The United States has a voluntary tax reporting system where individuals file annual returns stating their income and declaring taxes owed. This differs from an “involuntary” tax reporting system where the government simply sends you an annual bill for a flat tax or per capita tax scheme. It would seem that a voluntary reporting system creates all sorts of opportunities to cheat the tax man. How has such a system survived for all these years?
The answer lies in the fear and mystique of the IRS audit. Known by the Internal Revenue Service as an “examination”, an audit is a review of one’s tax year to determine whether additional taxes should be assessed. The thought of an audit conjures up fears of sitting across the desk of a revenue agent, being asked accusatory questions about income or deductions and ultimately being assessed a large tax bill. Others fear that the revenue agents will come to their home and business for an on-site examination of records, and some further fear that they will be arrested and prosecuted for tax evasion. Concern for an IRS audit is usually more than enough to scare most individuals into compliance with the tax laws.
However, the Internal Revenue Service cannot wait forever to assess additional taxes. If there were no time limits, the IRS could conceivably come back after a taxpayer over 10, 20 or 30 years later to collect back taxes when it is possible that the taxpayer no longer retains those records. Without retaining vital information, the taxpayer is at a severe disadvantage to defend him or herself from wrongful tax assessments. As a result, time limits are prescribed by law.
Generally, 26 U.S.C. §6501 imposes a deadline of three (3) years from the date the return was filed or the date the return was due (whichever is later) for the Internal Revenue Service to assess additional taxes.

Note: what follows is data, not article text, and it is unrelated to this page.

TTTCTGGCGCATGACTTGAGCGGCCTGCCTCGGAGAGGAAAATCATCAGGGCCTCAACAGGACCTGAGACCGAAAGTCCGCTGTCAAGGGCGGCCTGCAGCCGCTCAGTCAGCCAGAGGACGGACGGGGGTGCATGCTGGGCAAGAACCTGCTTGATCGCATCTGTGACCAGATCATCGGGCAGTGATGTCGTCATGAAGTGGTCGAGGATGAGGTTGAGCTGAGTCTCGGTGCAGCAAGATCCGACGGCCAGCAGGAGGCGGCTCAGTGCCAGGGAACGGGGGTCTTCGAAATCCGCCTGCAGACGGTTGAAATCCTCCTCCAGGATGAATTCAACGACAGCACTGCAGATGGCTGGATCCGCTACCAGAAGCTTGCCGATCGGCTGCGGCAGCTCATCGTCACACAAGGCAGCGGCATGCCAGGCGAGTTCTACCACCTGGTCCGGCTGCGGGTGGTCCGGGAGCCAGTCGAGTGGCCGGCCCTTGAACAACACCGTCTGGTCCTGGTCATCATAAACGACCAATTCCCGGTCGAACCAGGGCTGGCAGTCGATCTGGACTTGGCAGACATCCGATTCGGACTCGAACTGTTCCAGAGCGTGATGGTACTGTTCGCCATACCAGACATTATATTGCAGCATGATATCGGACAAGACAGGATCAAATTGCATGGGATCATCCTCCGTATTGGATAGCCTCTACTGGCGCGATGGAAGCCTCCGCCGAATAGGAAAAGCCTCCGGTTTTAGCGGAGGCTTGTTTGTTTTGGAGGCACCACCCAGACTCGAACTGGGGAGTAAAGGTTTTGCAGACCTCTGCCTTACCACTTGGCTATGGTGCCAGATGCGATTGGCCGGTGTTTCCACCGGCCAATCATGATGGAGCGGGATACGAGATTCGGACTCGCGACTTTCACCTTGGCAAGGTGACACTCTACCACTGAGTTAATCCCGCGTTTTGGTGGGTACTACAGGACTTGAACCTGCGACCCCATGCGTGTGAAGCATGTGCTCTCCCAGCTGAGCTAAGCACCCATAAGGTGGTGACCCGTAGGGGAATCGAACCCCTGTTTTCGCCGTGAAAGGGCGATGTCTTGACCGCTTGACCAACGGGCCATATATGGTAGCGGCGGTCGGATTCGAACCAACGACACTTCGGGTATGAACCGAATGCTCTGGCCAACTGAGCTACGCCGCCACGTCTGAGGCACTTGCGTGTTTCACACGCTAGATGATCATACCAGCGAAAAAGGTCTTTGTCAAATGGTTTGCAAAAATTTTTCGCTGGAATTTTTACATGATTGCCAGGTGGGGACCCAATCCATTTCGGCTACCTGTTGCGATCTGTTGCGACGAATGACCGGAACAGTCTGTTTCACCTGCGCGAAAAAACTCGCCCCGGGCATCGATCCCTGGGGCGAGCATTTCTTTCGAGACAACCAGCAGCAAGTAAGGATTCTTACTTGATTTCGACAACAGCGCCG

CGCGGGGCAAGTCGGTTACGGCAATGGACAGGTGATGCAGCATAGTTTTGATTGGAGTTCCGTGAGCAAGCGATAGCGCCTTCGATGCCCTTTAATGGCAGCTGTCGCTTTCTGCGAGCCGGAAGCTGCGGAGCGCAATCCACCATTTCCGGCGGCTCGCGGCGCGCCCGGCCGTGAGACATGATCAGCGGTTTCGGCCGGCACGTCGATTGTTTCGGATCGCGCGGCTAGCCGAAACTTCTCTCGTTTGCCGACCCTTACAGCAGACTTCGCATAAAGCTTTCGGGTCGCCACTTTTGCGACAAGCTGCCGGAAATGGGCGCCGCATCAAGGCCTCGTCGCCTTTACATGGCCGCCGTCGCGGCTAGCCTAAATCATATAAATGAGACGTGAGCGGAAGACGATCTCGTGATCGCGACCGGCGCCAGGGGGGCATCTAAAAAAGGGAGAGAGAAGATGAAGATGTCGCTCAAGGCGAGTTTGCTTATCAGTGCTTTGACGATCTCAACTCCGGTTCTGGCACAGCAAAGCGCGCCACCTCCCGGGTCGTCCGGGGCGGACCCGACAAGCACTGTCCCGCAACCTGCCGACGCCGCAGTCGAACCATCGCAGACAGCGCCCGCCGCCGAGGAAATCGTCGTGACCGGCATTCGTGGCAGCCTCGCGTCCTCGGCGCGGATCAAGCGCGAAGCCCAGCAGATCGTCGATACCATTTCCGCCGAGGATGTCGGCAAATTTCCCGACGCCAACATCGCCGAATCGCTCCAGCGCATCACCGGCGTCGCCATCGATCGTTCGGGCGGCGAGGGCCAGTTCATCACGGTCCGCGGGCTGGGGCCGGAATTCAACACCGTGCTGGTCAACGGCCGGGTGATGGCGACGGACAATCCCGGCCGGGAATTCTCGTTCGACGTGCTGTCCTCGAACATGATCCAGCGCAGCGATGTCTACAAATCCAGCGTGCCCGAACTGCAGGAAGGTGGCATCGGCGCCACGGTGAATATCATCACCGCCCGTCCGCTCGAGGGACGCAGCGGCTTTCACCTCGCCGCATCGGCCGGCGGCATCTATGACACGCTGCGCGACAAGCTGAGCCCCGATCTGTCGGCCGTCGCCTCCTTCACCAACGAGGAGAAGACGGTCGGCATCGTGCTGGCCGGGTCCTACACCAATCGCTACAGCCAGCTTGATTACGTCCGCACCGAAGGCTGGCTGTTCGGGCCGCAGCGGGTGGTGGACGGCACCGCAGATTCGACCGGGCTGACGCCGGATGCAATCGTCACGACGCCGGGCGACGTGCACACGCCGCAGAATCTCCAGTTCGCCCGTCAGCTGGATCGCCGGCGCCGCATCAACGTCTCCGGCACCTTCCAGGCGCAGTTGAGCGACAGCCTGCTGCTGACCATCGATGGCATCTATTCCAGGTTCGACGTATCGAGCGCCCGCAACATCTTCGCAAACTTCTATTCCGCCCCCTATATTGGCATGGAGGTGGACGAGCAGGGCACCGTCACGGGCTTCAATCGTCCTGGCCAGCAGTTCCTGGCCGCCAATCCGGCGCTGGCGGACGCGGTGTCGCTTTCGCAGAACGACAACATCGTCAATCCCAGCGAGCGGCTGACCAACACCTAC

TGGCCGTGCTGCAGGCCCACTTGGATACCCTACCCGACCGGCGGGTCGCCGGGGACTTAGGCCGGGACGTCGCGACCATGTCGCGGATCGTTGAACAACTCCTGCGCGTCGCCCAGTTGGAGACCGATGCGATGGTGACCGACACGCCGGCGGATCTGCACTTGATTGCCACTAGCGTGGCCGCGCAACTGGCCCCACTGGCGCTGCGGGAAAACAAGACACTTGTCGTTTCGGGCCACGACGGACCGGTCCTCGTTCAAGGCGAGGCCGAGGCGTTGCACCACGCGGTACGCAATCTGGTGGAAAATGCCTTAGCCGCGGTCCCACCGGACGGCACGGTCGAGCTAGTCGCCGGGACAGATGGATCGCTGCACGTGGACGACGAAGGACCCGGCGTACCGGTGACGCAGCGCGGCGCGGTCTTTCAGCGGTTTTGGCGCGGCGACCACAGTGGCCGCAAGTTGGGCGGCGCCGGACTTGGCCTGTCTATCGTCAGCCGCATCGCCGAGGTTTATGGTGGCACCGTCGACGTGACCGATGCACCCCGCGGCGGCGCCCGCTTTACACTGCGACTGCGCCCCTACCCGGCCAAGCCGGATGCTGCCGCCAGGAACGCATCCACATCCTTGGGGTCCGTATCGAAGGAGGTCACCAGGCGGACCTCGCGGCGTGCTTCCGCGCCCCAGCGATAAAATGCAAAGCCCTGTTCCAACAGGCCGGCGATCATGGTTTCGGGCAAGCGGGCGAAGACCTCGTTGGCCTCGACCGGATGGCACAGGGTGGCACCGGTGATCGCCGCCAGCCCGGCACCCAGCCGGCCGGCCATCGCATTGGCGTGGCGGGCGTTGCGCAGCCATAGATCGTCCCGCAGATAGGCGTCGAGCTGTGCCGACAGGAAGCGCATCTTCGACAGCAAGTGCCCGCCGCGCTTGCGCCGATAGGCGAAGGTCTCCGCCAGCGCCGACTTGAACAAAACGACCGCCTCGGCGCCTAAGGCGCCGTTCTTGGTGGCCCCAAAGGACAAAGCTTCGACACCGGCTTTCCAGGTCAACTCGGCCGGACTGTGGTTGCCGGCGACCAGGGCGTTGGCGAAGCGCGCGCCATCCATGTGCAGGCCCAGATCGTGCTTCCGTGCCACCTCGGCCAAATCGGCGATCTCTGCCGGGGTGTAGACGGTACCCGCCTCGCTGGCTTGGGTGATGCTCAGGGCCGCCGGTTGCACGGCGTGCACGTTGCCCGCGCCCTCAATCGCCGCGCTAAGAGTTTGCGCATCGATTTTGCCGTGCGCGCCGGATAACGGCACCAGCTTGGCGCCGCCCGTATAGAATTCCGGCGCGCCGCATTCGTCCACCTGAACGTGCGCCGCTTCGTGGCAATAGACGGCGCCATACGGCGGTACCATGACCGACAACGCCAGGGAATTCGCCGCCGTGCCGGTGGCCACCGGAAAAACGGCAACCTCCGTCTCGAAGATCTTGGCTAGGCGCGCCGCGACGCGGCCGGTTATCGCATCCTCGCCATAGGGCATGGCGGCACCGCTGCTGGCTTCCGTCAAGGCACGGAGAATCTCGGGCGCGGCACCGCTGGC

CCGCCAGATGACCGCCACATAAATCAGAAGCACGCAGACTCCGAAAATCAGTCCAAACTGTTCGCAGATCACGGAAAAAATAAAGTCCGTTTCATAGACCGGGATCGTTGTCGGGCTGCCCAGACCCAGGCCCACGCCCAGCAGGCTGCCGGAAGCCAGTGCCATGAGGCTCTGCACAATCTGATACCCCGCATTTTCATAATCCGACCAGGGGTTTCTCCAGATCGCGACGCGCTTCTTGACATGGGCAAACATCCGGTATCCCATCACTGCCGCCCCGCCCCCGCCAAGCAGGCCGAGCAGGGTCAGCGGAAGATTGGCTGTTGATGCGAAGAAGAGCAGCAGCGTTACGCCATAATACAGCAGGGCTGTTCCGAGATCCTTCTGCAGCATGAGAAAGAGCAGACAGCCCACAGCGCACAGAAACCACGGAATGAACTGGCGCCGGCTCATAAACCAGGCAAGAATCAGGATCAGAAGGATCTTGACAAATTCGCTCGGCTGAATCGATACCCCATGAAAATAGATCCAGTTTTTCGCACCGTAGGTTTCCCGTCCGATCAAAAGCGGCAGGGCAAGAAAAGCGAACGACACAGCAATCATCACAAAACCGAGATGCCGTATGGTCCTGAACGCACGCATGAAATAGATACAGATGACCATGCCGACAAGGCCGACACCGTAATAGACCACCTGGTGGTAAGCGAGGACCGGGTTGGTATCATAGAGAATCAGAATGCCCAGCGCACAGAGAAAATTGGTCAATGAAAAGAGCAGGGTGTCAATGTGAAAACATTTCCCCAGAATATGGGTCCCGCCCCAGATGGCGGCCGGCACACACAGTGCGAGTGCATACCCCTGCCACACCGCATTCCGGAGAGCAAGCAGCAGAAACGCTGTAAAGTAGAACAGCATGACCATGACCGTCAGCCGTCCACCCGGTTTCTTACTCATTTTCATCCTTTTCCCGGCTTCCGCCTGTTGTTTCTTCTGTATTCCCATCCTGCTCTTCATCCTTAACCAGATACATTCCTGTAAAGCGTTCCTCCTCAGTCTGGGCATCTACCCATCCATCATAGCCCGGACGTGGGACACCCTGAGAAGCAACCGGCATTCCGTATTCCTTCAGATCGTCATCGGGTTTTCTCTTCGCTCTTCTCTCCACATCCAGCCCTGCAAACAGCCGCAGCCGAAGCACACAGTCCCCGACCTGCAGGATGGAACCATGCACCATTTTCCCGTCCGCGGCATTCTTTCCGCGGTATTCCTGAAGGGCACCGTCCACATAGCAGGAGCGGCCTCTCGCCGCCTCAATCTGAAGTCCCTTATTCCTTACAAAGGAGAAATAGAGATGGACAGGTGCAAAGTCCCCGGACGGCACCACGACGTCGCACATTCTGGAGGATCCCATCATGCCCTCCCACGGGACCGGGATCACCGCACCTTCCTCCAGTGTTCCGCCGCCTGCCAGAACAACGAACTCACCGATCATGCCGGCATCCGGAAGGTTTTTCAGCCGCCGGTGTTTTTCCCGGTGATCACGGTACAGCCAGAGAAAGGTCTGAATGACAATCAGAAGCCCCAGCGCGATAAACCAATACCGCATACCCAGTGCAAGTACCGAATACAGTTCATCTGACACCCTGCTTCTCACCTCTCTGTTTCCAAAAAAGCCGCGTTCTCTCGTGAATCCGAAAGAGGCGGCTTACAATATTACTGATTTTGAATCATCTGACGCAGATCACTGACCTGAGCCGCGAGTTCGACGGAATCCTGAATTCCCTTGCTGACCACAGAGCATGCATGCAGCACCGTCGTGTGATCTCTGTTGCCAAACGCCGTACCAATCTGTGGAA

However, there is an extended deadline of six (6) years from the date the return was filed or the date the return was due (whichever is later) for the Internal Revenue Service to assess taxes in the following situations:
- Where there is a substantial omission of gross income in excess of 25% of the amount stated in the return;
- Where there is an omission from gross an amount attributable to the basis of property in the return that is overstated by at least $5,000.00.
- Where the taxpayer has failed to file certain tax forms related to foreign financial assets and the omitted income is more than $5,000.00.
There is NO DEADLINE to assess additional taxes where the Internal Revenue Service can establish the following:
- The taxpayer filed a false or fraudulent return;
- The taxpayer willfully attempted to evade tax;
- The taxpayer failed to file a return.
Despite the seemingly long statute of limitations, the IRS practically tries to start and complete audits much sooner. If the audit is related to information related to tax credits such as verifying dependents, the IRS usually tries to initiate the audit within three to four months after the return but before issuing the refund check. The vast majority of other audits are initiated between 12 to 18 months after the tax return is due. According to the Internal Revenue Manual (Sec. 220.127.116.11.2), it is policy upon revenue agents for the “examination and disposition of income tax returns is to be completed within 26 months for individual returns and within 27 months for business returns” to ensure “all other processing can be completed within the statute of limitation”. However, these policies are GUIDELINES, NOT LAW and the IRS is free to disregard its policies and assess taxes any time before the statute of limitations has expired.
It is generally advisable to keep all tax records for at least six years to cover the greater statute of limitations period, so that you are prepared to defend yourself in the event of an IRS audit. In reality, less than 1% of all tax returns are selected for audit so the chances of being examined in any given year are extremely low. However, in the event you are unfortunately selected, it is a good idea to be prepared and keep careful financial records to support the income, credits and deductions you may have claimed during the tax year in question. Remember, the fact that you received a refund check does not mean that you are in the clear either. Protect yourself by keeping careful records.
If you are facing an IRS audit, you have the absolute right to be represented at any stage of the proceeding. Do not hesitate to contact the tax professionals at Kershaw, Vititoe & Jedinak PLC for help with your tax issues today.